Radiant energy

From Academic Kids

Radiant energy is the energy transported by electromagnetic waves. The term is most commonly used in the fields of solar energy, heating and lighting. The quantity of radiant energy may be calculated by integrating radiant power with respect to time and, like all forms of energy, its SI unit is the joule.

Contents

Analysis

Because elctromagnetic (EM) radiation can be considered as consisting of photons, radiant energy can be viewed as the energy carried by these photons. The radiation emitted by radiating bodies is concentrated in certain portions of the electromagnetic spectrum. Such radiation bands may be sharply defined, as is seen in star spectra, or may be more diffuse.

EM radiation has three principal components: wavelength and frequency, which are strictly inversely proportional, and intensity, which determines the amount of energy carried by the radiation. Radiant energy may originate in a body or be reflected from another body (in which case it may be refracted or otherwise modified).

Open systems

Radiant energy is one of the energy sources that can be used to power an open system. Such an open system can be man-made (such as a solar energy collector), or natural.

In geophysics, transparent greenhouse gases trap the sun's radiant energy (at certain wavelengths), allowing it to penetrate deep into the atmosphere or all the way to the Earth's surface, where they are re-emitted as longer wavelength radiation (chiefly infrared radiation). Radiant energy produced in the sun is a result of nuclear fusion.

Applications and patents

Radiant energy, as well as convective and conductive energy, is used for heating homes. It can be generated electrically by infrared lamps, or can be absorbed from sunlight and used to heat water.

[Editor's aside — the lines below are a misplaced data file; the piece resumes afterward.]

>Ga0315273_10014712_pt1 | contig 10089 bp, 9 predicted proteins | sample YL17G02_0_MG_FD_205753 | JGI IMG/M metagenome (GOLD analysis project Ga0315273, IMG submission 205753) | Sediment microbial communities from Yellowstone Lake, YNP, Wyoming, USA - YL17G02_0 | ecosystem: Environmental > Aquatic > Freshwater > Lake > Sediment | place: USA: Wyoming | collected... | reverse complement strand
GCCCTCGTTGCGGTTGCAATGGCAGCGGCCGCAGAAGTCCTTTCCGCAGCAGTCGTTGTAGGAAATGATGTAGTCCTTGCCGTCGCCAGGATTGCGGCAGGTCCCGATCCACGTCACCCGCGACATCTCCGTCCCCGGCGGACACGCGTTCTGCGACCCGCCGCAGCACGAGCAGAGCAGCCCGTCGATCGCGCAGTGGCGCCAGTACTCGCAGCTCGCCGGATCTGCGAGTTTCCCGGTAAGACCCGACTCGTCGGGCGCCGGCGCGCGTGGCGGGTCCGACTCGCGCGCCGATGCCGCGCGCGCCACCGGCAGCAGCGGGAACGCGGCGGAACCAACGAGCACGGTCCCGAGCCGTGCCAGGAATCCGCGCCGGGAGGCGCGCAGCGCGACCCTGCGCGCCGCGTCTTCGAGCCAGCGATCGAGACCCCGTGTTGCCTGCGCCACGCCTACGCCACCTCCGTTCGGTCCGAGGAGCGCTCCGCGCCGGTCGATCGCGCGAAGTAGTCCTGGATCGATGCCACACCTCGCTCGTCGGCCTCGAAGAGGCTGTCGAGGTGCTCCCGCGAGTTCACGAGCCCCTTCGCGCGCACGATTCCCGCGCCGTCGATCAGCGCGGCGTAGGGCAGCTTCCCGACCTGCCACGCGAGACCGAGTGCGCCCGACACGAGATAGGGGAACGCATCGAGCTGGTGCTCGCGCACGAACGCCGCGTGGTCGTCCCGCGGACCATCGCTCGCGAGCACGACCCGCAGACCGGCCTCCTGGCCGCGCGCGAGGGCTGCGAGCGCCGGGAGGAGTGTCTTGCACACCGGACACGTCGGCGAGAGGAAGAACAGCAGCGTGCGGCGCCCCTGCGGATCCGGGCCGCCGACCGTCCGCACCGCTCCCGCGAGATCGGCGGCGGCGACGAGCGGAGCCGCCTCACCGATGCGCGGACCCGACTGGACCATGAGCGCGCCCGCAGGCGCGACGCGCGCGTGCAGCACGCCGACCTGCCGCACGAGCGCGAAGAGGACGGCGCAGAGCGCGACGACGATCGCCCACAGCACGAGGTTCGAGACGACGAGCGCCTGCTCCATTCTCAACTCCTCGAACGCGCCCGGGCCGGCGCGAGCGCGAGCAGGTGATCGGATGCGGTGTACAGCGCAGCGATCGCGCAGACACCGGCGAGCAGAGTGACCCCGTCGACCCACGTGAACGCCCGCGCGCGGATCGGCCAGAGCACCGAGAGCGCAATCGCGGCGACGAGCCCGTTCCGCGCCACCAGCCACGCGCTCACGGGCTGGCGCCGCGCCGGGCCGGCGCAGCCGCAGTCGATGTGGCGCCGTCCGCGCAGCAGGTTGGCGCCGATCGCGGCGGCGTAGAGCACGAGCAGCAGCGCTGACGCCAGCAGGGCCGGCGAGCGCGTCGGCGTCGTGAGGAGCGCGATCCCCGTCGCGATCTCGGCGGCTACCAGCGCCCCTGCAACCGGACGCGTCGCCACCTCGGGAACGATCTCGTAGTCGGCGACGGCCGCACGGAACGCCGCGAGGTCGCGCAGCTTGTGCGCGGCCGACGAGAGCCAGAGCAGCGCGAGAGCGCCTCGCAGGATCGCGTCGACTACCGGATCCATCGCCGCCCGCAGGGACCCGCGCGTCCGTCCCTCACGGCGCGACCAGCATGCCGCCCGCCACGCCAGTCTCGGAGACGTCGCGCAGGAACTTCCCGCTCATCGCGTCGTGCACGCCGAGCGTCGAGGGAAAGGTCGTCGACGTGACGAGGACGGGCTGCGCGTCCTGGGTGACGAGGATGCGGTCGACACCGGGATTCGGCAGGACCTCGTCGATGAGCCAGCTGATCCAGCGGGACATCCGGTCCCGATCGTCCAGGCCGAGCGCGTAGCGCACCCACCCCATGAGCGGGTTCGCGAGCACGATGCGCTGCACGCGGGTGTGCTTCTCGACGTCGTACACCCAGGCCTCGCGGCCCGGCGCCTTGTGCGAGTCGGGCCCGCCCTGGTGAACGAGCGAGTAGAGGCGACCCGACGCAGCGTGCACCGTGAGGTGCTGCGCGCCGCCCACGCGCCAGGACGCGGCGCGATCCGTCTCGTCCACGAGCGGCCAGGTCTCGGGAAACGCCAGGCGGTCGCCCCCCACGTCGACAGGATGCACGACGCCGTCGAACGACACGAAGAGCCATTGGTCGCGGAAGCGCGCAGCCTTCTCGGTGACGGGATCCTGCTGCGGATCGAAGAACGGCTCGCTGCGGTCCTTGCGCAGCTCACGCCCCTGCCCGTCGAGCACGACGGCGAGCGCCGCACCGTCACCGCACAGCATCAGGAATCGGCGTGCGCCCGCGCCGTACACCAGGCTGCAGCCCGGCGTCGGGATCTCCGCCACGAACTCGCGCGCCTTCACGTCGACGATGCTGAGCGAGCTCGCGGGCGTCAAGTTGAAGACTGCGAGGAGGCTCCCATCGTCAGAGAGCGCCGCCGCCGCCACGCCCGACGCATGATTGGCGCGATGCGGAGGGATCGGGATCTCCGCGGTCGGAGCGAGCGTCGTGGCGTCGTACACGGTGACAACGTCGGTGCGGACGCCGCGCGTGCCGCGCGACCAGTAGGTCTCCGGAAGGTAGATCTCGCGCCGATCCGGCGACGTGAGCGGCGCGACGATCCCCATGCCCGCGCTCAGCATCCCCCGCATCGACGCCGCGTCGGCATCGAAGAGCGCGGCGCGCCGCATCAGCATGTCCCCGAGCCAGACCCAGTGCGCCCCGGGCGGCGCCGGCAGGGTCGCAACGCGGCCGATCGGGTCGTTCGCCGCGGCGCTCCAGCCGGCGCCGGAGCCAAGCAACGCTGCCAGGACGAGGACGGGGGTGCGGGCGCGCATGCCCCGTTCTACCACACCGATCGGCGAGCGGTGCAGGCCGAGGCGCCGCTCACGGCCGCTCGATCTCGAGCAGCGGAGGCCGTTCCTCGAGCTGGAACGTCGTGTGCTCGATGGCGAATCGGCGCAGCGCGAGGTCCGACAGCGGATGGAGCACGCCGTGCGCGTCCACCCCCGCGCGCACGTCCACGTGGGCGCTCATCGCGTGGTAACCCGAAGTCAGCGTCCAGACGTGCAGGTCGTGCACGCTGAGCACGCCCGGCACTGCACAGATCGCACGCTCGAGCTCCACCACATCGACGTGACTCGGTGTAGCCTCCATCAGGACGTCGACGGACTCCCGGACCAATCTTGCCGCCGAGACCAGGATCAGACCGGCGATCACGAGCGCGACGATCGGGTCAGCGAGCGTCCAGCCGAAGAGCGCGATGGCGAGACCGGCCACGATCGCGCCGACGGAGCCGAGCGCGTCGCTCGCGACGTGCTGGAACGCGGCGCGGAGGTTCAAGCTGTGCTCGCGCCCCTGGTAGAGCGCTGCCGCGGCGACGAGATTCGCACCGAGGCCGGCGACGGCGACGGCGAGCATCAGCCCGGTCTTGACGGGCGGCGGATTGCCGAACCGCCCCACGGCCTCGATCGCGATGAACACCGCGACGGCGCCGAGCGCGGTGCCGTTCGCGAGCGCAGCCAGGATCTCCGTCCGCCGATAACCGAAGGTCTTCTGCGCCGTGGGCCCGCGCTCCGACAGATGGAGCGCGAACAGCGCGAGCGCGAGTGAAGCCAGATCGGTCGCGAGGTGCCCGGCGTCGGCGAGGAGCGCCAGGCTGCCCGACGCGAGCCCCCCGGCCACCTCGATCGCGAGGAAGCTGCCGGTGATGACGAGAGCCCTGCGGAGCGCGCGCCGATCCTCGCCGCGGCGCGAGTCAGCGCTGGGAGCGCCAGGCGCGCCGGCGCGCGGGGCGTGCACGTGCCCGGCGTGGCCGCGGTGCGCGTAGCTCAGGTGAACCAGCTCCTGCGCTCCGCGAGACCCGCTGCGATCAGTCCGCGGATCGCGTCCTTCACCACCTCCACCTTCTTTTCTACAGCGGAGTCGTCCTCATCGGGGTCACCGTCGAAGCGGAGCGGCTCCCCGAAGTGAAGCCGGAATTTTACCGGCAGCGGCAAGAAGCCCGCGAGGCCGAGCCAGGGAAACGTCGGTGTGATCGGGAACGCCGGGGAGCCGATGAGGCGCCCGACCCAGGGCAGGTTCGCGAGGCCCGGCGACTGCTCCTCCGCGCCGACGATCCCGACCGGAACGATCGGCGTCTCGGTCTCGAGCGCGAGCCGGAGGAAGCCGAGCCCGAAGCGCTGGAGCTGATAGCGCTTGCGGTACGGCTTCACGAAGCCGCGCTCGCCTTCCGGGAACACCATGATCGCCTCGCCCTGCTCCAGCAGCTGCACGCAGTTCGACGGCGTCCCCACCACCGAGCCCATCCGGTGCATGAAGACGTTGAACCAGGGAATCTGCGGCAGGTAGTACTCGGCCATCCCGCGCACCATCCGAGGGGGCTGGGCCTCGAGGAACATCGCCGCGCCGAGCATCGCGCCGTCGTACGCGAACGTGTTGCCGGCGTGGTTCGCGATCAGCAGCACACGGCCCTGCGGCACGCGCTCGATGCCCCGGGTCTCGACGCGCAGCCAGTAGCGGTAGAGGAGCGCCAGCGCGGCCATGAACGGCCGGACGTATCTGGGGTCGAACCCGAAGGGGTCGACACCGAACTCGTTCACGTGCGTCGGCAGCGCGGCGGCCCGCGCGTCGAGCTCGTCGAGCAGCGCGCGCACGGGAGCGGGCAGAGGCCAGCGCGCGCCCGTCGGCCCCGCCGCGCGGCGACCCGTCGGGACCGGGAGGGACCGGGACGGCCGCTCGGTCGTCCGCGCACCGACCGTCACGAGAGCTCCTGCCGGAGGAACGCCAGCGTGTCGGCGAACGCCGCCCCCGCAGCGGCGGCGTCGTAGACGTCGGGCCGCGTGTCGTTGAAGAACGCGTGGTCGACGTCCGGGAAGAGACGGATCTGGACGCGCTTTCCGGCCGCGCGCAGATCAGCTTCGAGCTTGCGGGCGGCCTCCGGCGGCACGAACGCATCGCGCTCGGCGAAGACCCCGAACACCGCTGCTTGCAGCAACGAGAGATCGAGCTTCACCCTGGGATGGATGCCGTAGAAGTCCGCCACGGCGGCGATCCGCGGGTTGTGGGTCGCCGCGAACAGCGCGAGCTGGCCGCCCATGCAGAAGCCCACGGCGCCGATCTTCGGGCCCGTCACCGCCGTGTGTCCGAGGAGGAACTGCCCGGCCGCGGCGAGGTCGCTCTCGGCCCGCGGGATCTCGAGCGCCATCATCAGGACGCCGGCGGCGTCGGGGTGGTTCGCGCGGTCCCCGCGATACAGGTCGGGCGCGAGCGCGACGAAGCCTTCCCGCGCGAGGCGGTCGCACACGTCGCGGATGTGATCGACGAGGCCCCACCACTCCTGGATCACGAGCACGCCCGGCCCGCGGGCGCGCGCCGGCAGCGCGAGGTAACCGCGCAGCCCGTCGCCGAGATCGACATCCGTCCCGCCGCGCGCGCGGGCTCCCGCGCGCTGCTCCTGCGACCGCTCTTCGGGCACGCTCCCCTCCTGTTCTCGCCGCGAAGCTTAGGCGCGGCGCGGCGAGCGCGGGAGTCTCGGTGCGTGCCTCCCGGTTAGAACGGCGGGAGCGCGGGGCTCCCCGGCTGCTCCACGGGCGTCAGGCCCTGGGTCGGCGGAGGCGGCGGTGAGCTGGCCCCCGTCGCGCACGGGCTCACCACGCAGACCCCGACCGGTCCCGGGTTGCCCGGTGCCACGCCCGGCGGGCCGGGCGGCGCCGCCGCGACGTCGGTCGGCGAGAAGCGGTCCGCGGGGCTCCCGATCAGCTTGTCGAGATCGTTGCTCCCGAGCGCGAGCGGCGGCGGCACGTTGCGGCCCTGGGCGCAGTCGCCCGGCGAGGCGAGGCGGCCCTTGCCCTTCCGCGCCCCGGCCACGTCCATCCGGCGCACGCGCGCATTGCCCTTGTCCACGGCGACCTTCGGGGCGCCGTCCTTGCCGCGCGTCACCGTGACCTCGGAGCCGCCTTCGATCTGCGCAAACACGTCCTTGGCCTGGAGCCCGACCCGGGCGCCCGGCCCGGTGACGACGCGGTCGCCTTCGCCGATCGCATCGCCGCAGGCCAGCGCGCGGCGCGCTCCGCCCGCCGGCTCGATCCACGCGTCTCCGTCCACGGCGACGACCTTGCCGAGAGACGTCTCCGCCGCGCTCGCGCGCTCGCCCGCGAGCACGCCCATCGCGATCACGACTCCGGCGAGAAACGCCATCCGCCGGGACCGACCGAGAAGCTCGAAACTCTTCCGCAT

One of the earliest wireless telephones was based on radiant energy. The device had its resonance tuned to a particular frequency of other repeaters to communicate between each. According to Nikola Tesla, it was the "... [S]implest ways [to detect the radiant energy ...] the low frequency gave audible notes. [... in a field, there was] placed a conductor, a wire or a coil, and then [Tesla] would get a note [...] characteristics of the audible note".

The United States Patent Offices has a classification of radiant energy for patent applications (Class 250, a residual class for methods and apparatus involving radiant energy). This class provides for all methods and apparatus for using, generating, controlling or detecting radiant energy, combinations including such methods or apparatus, subcombinations of same and accessories therefore not classifiable elsewhere by the patent office. [1] (http://www.uspto.gov/go/classification/uspc250/defs250.htm)

SI radiometry units

Template:SI radiometry units

See also

Radio spectrum
ELF | SLF | ULF/VF | VLF | LF/LW | MF/MW | HF/SW | VHF | UHF | SHF | EHF
3 Hz | 30 Hz | 300 Hz | 3 kHz | 30 kHz | 300 kHz | 3 MHz | 30 MHz | 300 MHz | 3 GHz | 30 GHz | 300 GHz


Electromagnetic Spectrum

Radio waves | Microwave | Terahertz radiation | Infrared | Optical spectrum | Ultraviolet | X-ray | Gamma ray


Visible: Red | Orange | Yellow | Green | Blue | Indigo | Violet

Main

Science

References and external links

  • Caverly, Donald Philip, "Primer of electronics and radiant energy" New York, McGraw-Hill, 1952.
  • Hardis, Jonathan E., "Visibility of Radiant Energy (http://nvl.nist.gov/pub/nistpubs/sp958-lide/025-027.pdf.)". PDF.
  • "Radiant energy (http://www.its.bldrdoc.gov/fs-1037/dir-029/_4341.htm)". FS-1037C.
  • Lighting Design Knowledgebase (http://www.schorsch.com/kbase/glossary/radiant_energy.html)
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